Sex, Lies, and … Transformation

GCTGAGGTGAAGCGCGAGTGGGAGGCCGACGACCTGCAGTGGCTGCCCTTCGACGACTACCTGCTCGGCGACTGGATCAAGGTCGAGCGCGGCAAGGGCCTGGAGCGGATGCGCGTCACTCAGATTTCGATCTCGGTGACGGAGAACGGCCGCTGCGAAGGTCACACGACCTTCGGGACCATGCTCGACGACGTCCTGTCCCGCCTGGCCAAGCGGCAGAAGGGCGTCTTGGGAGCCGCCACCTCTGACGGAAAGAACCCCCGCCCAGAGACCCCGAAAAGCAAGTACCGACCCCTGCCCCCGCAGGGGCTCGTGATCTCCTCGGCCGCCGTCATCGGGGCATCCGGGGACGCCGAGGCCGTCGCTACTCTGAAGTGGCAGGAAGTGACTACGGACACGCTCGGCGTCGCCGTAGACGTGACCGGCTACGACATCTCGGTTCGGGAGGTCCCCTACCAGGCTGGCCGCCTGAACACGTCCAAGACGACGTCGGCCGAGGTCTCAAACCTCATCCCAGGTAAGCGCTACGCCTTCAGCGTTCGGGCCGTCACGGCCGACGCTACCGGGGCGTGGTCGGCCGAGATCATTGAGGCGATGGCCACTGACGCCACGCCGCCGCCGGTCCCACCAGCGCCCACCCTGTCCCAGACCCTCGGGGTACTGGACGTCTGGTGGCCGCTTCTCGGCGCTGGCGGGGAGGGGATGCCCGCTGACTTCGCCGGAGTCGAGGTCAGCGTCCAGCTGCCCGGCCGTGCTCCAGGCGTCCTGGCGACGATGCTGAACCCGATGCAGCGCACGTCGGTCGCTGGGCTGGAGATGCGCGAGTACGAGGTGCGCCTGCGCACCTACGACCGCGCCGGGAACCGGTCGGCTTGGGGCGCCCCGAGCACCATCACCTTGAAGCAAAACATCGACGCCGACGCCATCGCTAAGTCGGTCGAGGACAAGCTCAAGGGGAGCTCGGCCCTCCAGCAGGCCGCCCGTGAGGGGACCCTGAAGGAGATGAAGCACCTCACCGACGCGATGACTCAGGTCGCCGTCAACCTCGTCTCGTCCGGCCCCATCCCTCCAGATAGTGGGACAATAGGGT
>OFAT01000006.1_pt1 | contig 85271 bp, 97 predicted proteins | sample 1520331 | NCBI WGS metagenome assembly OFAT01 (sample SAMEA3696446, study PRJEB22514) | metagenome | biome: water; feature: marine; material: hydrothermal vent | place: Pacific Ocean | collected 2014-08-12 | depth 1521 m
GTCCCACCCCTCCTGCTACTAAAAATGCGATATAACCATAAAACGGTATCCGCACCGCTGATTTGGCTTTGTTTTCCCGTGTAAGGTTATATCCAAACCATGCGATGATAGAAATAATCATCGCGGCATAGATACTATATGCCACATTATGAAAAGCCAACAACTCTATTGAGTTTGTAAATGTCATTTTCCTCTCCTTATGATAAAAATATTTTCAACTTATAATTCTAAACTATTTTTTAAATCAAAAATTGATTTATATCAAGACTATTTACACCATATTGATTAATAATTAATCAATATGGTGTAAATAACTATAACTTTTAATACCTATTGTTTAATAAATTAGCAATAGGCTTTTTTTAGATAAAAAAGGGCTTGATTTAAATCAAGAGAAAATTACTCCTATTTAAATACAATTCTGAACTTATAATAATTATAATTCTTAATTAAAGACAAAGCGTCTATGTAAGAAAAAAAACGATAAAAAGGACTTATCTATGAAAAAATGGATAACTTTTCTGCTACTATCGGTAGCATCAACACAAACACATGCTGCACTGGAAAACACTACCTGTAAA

The authors consider adultery to be the transgression of marriage, which is itself then defined as a legally recognized sexually exclusive monogamy. Although they use marriage as the prototypical relational type in which an affair can occur, their discussion also applies to long-term "marriage like" romantic commitments for which sexual exclusivity is the norm. An affair offers the seductive promise that both/and is possible, the either/or of monogamy can be defied. After all, the desire for passion and escape from mundane unhappiness often co-exist disharmoniously with a desire for stability. The attractive transformative potential of transgression is tempered by a fear that this transformation would prohibit a return to the safe haven of ordinary life. Their focus is not on how spouses communicate to each other about affairs, feel jealousy about affairs, or experience betrayals at their discovery, but how local and distant social networks communicatively enforce social norms regarding infidelity.